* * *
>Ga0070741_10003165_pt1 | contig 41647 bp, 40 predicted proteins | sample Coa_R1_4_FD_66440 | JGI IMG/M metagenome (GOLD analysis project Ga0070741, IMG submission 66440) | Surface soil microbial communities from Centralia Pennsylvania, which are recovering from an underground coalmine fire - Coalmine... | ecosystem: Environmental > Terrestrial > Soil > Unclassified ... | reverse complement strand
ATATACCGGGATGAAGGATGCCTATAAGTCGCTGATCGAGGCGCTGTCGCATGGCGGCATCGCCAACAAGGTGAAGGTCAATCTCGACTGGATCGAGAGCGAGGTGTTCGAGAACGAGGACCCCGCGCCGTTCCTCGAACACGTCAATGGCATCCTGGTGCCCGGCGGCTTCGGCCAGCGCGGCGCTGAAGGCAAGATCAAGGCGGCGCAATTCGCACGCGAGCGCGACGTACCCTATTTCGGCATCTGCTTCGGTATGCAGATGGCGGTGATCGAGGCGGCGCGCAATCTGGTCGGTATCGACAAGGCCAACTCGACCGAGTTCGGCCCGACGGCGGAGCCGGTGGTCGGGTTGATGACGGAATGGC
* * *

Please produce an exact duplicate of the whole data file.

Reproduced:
>Ga0070741_10003165_pt1 | contig 41647 bp, 40 predicted proteins | sample Coa_R1_4_FD_66440 | JGI IMG/M metagenome (GOLD analysis project Ga0070741, IMG submission 66440) | Surface soil microbial communities from Centralia Pennsylvania, which are recovering from an underground coalmine fire - Coalmine... | ecosystem: Environmental > Terrestrial > Soil > Unclassified ... | reverse complement strand
ATATACCGGGATGAAGGATGCCTATAAGTCGCTGATCGAGGCGCTGTCGCATGGCGGCATCGCCAACAAGGTGAAGGTCAATCTCGACTGGATCGAGAGCGAGGTGTTCGAGAACGAGGACCCCGCGCCGTTCCTCGAACACGTCAATGGCATCCTGGTGCCCGGCGGCTTCGGCCAGCGCGGCGCTGAAGGCAAGATCAAGGCGGCGCAATTCGCACGCGAGCGCGACGTACCCTATTTCGGCATCTGCTTCGGTATGCAGATGGCGGTGATCGAGGCGGCGCGCAATCTGGTCGGTATCGACAAGGCCAACTCGACCGAGTTCGGCCCGACGGCGGAGCCGGTGGTCGGGTTGATGACGGAATGGC